Conventional blown film coextrusion techniques and equipment therefor is known in the art and is commercially available. Also, conventional cast film coextrusion techniques and equipment therefor is known in the art and is commercially available. The following U.S. patents disclose various coextrusion extrusion techniques and equipment therefor: U.S. Pat. Nos. 4,484,883; 4,483,812; 4,465,449; 4,405,547; 4,403,934; 3,611,492; 3,559,239; 3,476,627; 3,337,914; 3,223,761 and 3,467,565.
Two conventional cast coextrusion techniques are known in the art. The first method combines the molten polymers in a combining adaptor prior to entering the slot cast die. The second method does not bring the molten polymers in contact with each other, until the polymer melt streams are inside the die. Either method will yield a cast coextruded film with very similar properties.
The base layer "B" comprises polyester and/or copolyester. Polyester is defined herein as poly(ethylene terephthalate) which is typically made by reacting terephthalic acid with ethylene glycol. Other acids or glycols can be used. Copolyesters are made by reacting more than one acid or glycol.
This "B" layer imparts the physical strength of the film, i.e., toughness, tear resistance, stiffness, etc., as well as the thermal resistance. The base layer comprises 50%-99% mil/mil of the total film thickness, preferably 75%-95% mil/mil.
The heat sealant layer "A" comprises a copolyester. This copolyester is not the same copolyester utilized in the "B" layer. This can be utilized in the "B" layer provided same is not utilized in the heat sealant layer. This copolyester will typically have a lower softening/melting temperature than the "B" layer. This property enables the "A" layer to provide strong heat seals over a broad range of temperatures.
The "A" layer promotes a heat seal when the film is heat sealed to (1) the "A" or "B" layer of film, or (2) other films or rigid substrates. The heat seal is accomplished by applying heat and pressure against the film and substrate. An example of a heat seal is that found on packages of snack foods or the bottom of a plastic trash bag. The heat seal can be either peelable or fused.
Optionally, the heat seal layer "A" may contain slip and antiblock agents to lower the coefficient of friction, C.O.F., of the film as well as to prevent roll blocking. Low C.O.F. (0.2-0.5 g) is often necessary to enable the film to "slide through" various converting machinery.
The "A" layer or layers comprises 1%-50% mil/mil of the total film thickness, preferably 5%-25% mil/mil. The composition of the polymers in "A" are a polyester or copolyester resin or blend thereof using compatible polymers.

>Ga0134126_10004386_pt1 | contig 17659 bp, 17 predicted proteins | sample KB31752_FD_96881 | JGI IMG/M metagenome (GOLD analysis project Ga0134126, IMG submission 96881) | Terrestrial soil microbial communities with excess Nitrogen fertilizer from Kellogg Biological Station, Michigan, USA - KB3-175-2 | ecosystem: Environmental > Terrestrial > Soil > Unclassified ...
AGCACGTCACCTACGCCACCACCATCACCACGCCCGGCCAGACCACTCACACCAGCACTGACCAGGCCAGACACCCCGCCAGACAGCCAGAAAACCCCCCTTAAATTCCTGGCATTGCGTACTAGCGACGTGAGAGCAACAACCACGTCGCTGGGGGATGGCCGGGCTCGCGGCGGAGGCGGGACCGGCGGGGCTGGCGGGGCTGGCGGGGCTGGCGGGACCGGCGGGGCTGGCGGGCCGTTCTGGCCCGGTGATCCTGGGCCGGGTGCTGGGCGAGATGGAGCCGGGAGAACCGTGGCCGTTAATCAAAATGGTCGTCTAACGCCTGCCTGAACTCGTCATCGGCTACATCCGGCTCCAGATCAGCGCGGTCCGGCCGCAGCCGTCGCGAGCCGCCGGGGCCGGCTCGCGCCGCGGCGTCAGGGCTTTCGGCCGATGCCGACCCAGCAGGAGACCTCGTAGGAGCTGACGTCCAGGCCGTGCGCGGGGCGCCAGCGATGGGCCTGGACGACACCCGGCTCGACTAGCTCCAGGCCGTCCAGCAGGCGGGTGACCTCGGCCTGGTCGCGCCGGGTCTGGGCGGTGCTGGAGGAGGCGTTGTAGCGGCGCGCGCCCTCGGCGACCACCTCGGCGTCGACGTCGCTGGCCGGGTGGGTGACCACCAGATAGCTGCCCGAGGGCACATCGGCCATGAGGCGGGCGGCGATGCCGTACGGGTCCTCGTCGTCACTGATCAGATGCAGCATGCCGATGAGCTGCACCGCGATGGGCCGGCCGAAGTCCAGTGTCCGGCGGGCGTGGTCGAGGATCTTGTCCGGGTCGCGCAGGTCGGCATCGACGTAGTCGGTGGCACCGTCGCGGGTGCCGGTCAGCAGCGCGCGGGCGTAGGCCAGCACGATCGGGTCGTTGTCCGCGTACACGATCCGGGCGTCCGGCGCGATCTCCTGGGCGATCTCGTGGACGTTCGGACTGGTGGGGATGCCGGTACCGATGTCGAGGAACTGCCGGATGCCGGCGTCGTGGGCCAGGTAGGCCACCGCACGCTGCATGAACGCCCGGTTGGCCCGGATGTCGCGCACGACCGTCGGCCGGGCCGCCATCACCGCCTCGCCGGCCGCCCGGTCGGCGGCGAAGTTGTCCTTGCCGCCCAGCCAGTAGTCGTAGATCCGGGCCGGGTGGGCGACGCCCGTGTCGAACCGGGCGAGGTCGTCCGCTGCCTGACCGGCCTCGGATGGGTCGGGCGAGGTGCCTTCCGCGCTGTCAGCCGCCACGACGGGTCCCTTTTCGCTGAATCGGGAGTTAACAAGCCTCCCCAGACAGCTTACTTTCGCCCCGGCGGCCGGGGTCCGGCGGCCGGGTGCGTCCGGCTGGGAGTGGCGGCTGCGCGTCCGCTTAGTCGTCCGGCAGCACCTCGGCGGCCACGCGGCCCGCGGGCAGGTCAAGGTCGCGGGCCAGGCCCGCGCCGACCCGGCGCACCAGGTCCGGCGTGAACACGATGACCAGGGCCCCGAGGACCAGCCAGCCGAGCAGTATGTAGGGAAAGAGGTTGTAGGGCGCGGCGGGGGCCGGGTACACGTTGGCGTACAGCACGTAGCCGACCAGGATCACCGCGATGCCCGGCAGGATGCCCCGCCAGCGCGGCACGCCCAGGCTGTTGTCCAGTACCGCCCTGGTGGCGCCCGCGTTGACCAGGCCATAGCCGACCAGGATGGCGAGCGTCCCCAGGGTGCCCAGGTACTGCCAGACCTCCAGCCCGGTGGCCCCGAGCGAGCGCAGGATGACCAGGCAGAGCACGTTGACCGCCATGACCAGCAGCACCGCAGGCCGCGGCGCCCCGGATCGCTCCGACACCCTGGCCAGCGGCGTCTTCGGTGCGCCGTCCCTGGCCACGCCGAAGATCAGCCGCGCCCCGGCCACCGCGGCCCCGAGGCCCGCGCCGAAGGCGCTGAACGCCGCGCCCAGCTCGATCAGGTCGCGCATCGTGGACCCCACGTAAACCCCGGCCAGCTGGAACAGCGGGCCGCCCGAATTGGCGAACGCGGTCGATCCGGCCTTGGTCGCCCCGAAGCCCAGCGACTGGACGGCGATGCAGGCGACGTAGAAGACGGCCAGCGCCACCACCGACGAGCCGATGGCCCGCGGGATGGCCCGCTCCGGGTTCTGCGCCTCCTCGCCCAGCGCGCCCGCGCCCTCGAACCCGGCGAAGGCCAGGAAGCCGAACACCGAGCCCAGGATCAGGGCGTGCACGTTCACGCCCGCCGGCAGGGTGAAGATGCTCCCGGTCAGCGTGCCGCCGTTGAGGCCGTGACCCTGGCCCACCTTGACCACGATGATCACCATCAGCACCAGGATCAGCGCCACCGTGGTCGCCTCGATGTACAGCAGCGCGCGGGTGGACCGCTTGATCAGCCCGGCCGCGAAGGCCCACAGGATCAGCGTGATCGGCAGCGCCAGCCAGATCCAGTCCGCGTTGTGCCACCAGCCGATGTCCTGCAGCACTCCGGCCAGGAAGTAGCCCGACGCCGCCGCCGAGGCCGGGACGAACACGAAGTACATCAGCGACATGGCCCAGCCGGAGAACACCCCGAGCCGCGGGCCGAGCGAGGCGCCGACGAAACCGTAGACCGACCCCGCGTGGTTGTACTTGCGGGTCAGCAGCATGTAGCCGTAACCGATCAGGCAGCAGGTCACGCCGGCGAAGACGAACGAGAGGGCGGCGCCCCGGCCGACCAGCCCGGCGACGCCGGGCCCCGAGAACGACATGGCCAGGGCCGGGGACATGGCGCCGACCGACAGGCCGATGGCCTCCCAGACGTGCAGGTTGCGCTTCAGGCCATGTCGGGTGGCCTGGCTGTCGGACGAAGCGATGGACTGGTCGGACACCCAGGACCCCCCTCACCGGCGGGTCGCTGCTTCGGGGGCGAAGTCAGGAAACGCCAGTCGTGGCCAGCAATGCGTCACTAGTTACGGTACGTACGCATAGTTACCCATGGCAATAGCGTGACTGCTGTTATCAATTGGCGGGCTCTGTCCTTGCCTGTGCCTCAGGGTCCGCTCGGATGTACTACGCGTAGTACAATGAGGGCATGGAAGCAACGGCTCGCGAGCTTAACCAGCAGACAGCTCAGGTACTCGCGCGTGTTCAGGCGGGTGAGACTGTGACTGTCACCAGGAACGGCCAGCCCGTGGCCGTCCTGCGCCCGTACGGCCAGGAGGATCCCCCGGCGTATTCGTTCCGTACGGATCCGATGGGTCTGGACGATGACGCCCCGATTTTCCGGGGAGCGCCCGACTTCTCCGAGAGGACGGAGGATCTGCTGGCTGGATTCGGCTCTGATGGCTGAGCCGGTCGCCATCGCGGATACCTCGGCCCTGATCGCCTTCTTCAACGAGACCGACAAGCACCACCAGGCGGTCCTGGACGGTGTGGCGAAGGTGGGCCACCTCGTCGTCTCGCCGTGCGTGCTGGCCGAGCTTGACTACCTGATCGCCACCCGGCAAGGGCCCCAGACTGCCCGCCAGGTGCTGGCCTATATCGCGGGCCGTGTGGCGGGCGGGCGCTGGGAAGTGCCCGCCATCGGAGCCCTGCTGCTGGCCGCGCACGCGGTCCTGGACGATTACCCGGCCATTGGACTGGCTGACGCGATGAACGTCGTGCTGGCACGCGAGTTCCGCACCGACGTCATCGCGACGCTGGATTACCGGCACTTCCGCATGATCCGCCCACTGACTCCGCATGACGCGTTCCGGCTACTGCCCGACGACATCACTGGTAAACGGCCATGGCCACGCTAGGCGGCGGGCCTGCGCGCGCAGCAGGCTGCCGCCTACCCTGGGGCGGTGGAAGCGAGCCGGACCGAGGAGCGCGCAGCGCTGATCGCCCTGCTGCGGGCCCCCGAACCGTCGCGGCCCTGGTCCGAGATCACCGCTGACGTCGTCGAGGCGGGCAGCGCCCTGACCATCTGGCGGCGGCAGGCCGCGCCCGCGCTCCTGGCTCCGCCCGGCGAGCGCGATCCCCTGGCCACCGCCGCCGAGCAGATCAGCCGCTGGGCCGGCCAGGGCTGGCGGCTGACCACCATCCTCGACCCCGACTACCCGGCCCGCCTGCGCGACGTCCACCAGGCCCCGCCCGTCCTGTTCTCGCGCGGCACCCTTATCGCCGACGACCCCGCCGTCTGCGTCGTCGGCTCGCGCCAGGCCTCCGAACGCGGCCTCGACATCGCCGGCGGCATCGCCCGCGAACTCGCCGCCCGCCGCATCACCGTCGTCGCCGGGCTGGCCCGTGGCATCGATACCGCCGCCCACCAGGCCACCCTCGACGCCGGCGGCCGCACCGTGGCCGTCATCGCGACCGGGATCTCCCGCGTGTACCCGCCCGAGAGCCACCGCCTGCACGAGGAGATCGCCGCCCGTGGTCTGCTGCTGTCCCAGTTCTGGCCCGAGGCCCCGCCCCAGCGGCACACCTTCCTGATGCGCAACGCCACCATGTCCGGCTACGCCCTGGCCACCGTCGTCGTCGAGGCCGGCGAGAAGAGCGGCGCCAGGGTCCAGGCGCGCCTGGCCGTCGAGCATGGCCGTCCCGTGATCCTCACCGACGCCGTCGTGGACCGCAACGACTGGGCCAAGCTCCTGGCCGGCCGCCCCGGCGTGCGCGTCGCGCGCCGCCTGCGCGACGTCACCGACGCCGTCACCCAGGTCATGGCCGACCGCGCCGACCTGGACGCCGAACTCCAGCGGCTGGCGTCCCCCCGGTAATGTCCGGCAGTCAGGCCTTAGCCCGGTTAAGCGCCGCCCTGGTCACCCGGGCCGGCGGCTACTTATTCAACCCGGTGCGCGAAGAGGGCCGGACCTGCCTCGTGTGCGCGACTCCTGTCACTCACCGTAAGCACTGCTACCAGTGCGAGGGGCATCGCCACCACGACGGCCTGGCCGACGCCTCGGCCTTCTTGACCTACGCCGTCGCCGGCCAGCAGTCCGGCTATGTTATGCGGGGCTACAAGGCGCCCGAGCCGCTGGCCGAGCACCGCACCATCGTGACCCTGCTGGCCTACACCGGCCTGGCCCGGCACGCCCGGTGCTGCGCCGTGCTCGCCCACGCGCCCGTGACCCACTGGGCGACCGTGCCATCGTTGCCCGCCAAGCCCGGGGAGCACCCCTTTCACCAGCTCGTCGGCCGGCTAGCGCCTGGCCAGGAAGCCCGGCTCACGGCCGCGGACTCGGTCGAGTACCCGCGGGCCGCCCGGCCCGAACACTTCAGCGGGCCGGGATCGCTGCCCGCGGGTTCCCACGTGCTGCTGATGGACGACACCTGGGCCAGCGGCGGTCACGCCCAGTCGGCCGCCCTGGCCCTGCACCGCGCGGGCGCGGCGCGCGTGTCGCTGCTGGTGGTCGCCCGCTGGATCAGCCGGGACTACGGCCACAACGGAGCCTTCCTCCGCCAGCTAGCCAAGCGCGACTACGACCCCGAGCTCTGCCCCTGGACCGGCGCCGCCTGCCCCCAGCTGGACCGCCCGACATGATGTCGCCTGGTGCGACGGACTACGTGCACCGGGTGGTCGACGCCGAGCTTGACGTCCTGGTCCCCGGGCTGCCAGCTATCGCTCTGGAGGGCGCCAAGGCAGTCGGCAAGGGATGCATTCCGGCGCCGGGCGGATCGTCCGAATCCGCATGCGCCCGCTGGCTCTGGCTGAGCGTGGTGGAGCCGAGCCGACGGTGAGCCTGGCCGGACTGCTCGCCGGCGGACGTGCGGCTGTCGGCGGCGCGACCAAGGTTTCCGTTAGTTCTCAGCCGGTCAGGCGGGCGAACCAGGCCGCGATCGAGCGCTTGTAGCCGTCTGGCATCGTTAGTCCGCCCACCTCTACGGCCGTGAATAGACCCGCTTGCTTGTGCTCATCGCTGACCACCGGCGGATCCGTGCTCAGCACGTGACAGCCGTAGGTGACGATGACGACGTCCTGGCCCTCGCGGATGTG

FIG. 3 illustrates an adhesive lamination of films of the invention to paper.
The total thickness of the film is from 0.5 to 5 mil (0.0005-0.005 inches) preferably 0.5 to 2 mil (0.0005-0.002 inches).
The present invention provides compositions of nonoriented multiple layer heat sealable films which can be used in many packaging applications where heat seal OPET films are used. The nonoriented multiple layer heat sealable films of the present invention are manufactured by conventional cast or blown film nonorienting coextrusion techniques.
Conventional film coextrusion equipment costs substantially less than orientation equipment and is significantly easier and less expensive to operate. Those skilled in the art can appreciate the significance of producing a nonoriented film which can be used to replace an oriented film.
Nonoriented single layer PET films are well known, An example is disclosed in U.S. Pat. No. 4,175,147. This patent discloses single layer nonoriented films comprised of 97.5% to 99.9% w/w of PET blended with 2.5 to 0.1% of polycarbonate. Nonoriented multilayer film wherein one layer includes PET is disclosed in U.S. Pat. No. 4,389,450. This patent discloses a multiple layer heat sealable packaging sheet. The base layer (nonsealant) layer can comprise of a blend of 75% polyester and 25% olefinic material (e.g., ethylene acrylic acid, ethylene methyl acrylate, ethylene ethyl acrylate, ionomer, and the like). The heat sealant layer is selected from the same group of olefinic polymers. The films of this invention differ in that they contain non-olefinic heat sealants (polyesters and copolyesters) and the base layers do not contain any olefinic polymers. Nonoriented heat sealable films are also disclosed in U.S. Pat. No. 4,469,754. This patent discloses olifinic compositions intended for heat sealant layers in coextrusions, coatings and laminations. The benefits of a broad heat seal range in packaging films are discussed.